Wietvoorraden dalen sterk nadat het Canadese cannabisbedrijf Hexo zijn winstvoorspelling voor 2020 heeft ingetrokken


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FILE - This Nov. 27, 2015 file photo shows two marijuana buds displayed for a customer in Denver. A government report released on Tuesday, June 17, 2019 shows that pot use in pregnancy has doubled among U.S. women and is most common during the first trimester. (AP Photo/David Zalubowski, File)Associated Press

  • Weed stocks fell on Thursday after Hexo, a Canadian cannabis company, withdrew its full-year revenue guidance at an investor event Thursday, citing market uncertainty.
  • Shares of Hexo fell as much as 26% on the news. The stocks of Tilray, Aurora Cannabis, Canopy Growth, and Cronos also slipped. 
  • The weed industry is facing increased uncertainty and the environment will likely continue to be difficult, according to W. Andrew Carter, an analyst at Stifel. 
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Weed stocks are not going high today. 

Shares of Tilray, Canopy Growth, Aurora Cannabis, and Cronos fell sharply after Hexo, another Canadian cannabis company, withdrew its revenue guidance for the year because of uncertainty and difficulty in the  market.

Here’s how much each company is down today: 

Hexo’s Thursday announcement is “another headline damaging the industry’s credibility,” wrote W. Andrew Carter of Stifel in a Thursday note on the cannabis industry. “We believe the macro environment will continue to be difficult.” 

There’ve been a number of events recently that have weighed down shares of cannabis company stock, Carter wrote.

One is that companies are facing increasing pricing pressure as competition ramps up, which is impacting sales. In its preliminary update for the full year, Hexo suggested it now expects C$14.5 million to C416.5 million in revenue, below the consensus estimate of C$24.8 million and the guidance of C$25.9 million it offered earlier in the year. 

In addition, the vaping epidemic in the US has spilled over into Canada, Carter wrote, especially after some regulators in the US banned or implemented harsher rules around vapor products. “Now, all eyes are on Health Canada to see how the federal regulator will handle this category,” Carter wrote.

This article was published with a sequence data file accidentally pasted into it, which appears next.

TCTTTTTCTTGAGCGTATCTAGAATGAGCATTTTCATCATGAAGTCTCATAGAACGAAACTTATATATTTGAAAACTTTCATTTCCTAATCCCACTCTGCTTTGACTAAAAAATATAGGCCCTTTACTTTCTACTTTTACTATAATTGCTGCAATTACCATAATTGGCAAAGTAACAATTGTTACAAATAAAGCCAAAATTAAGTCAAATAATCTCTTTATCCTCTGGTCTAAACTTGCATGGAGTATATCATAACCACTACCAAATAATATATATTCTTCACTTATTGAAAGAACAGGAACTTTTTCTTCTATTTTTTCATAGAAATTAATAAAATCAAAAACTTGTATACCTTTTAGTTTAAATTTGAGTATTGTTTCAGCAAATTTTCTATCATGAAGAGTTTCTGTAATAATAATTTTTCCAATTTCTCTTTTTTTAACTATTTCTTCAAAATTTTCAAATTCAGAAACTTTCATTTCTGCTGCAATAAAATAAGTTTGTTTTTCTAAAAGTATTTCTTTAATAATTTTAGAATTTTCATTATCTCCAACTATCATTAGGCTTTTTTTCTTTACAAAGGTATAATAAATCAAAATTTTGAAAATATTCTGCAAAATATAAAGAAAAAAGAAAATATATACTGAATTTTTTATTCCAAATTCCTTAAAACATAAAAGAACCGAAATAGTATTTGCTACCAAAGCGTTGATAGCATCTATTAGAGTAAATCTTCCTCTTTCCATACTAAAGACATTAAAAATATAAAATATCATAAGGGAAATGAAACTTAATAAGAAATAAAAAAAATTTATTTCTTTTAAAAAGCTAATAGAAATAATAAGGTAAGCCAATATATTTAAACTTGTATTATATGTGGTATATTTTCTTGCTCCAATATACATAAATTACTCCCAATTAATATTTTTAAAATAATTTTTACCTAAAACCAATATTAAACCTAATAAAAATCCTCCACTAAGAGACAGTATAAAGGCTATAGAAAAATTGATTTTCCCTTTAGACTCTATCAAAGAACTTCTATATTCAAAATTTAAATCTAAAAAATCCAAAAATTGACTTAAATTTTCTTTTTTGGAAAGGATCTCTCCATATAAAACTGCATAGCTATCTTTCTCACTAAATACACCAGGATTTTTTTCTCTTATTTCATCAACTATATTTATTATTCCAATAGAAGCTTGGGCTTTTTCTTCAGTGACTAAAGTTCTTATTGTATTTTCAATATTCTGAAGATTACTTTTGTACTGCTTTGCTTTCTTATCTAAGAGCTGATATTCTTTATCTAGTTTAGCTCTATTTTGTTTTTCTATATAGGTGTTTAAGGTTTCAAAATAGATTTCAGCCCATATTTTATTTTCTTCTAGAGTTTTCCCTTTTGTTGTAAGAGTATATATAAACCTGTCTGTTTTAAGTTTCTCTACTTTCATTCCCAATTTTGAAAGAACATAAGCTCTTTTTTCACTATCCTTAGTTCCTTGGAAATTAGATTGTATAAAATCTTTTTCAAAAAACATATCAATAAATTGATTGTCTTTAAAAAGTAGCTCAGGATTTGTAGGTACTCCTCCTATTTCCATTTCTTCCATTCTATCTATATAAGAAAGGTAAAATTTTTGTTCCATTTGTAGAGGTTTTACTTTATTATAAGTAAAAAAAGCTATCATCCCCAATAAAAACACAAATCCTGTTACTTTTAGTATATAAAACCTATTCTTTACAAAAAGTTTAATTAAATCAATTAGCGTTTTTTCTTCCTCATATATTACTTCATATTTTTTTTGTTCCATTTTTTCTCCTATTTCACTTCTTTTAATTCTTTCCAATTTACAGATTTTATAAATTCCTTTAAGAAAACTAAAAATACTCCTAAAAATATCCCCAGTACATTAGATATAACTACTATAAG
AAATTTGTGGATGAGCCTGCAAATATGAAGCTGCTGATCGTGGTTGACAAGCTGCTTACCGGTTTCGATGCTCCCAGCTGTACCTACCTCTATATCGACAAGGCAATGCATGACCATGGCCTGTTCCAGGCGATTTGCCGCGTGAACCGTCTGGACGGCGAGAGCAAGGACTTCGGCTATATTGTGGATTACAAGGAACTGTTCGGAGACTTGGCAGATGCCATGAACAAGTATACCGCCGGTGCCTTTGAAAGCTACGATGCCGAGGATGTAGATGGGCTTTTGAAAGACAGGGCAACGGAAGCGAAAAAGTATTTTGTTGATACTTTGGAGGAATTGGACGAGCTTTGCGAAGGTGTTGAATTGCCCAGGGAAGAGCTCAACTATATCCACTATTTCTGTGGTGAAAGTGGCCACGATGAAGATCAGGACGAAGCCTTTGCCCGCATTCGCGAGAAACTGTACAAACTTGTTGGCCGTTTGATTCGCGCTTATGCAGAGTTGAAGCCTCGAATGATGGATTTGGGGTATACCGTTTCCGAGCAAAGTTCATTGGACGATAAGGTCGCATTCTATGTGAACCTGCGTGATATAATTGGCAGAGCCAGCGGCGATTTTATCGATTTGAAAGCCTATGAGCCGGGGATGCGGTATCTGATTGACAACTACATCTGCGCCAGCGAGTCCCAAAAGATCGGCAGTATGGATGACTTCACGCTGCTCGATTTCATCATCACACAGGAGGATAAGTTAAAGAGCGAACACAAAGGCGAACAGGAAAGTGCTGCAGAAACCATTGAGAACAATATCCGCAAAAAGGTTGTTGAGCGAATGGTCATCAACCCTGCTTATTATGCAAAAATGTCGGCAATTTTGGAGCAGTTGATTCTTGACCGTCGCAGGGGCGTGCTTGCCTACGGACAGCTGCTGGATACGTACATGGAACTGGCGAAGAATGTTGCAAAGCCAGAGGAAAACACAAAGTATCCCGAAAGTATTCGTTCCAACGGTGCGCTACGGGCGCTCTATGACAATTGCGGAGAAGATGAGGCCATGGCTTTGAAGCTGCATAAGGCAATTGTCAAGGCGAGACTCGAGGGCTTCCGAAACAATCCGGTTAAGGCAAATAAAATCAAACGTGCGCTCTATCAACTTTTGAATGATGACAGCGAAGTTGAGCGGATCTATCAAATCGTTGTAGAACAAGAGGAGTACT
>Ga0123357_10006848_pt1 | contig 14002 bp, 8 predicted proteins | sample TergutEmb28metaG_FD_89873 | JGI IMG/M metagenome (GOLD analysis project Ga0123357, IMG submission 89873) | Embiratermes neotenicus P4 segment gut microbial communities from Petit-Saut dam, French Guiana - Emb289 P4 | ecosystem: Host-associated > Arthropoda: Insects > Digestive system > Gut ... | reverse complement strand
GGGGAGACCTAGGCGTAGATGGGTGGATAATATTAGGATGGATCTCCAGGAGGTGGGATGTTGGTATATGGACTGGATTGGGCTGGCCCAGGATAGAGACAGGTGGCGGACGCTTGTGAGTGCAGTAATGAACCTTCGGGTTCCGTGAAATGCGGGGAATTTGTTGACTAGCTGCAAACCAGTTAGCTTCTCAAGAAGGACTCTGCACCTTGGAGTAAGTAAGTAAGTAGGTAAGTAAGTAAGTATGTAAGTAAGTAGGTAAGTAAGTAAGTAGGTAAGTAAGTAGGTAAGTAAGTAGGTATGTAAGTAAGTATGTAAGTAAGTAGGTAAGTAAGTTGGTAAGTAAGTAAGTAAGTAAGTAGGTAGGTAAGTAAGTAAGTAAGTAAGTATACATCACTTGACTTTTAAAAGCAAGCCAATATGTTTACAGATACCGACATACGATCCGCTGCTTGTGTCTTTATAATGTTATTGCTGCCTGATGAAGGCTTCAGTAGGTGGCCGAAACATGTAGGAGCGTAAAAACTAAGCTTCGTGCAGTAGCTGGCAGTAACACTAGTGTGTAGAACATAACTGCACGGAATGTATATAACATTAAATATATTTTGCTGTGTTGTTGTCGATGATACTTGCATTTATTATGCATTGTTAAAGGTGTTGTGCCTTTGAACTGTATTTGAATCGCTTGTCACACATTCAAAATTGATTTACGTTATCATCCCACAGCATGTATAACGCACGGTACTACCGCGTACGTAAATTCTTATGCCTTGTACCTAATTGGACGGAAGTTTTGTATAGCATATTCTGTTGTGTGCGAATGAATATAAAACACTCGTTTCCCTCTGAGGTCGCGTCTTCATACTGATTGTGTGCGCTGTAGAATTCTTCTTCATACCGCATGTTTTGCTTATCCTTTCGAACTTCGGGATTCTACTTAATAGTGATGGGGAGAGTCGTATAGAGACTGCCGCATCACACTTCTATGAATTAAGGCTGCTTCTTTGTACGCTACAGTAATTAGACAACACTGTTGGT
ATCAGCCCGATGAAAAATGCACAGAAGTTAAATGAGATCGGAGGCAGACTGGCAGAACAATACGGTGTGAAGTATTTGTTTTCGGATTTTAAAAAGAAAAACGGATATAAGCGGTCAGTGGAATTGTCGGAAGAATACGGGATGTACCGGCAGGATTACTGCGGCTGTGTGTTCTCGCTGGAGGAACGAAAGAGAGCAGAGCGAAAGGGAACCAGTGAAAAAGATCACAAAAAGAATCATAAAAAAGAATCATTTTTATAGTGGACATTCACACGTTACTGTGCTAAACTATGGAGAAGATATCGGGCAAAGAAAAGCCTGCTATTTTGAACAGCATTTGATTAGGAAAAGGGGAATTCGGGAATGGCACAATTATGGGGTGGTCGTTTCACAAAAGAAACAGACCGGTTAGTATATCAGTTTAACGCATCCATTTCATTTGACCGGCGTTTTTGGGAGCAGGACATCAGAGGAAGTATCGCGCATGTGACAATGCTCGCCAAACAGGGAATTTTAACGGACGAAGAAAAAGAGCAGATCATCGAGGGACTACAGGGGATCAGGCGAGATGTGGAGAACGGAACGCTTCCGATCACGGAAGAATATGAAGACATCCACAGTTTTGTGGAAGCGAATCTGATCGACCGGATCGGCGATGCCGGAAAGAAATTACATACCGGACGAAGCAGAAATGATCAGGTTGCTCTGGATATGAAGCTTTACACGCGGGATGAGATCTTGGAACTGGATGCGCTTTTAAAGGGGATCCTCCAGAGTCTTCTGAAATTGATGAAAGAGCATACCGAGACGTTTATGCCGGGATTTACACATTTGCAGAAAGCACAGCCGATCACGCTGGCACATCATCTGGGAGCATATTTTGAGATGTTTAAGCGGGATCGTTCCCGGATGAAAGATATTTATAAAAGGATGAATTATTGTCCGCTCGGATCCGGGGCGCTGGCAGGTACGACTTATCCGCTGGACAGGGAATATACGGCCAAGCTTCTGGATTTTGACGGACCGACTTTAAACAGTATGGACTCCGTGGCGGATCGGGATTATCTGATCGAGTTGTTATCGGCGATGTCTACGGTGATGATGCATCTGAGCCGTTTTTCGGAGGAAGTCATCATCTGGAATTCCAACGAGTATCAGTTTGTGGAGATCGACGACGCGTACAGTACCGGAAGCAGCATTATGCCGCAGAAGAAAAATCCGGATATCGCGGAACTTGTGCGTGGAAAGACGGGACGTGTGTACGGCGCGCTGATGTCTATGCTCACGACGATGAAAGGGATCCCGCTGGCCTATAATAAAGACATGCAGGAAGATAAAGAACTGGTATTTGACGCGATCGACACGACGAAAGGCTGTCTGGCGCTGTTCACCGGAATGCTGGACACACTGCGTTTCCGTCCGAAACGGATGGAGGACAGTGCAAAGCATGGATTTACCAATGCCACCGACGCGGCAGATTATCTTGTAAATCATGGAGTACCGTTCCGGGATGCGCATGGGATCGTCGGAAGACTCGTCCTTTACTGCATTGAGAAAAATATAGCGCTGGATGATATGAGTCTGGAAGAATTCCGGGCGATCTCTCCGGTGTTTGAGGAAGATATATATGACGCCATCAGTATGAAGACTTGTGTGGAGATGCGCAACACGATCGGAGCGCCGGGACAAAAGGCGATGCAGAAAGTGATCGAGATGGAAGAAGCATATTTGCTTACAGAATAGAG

While there’s limited potential for a long term ban of vapes, Carter writes that Health Canada will likely scrutinize vapes more, which could add costs or delays. The provinces could call for regulatory action as well, he said. 

There are two companies that Carter thinks stand a better chance of weathering the storm of sector weakness — they are Canopy Growth and Cronos Group. Both have strong cash positions, Carter wrote, of roughly C$3 billion and C$2 billion, respectively. This allows “each company to continue investing aggressively behind their businesses and to capitalize on any opportunities,” Carter said. 

Canopy Growth also recently named David Klein, the executive vice president and chief financial officer of Constellation Brands, as Chairman of its Board of Directors. This is a positive, Carter writes, as Constellation has affirmed its commitment to the cannabis company after a few rocky months that led to the abrupt exit of former CEO Bruce Linton. 

“In this difficult category with a tainted history, the governance models for both Canopy Growth and Cronos Group are differentiators with boards that provide key assurances to other investors,” Carter wrote. They also sport the ability to take quick, decisive action, he said. 

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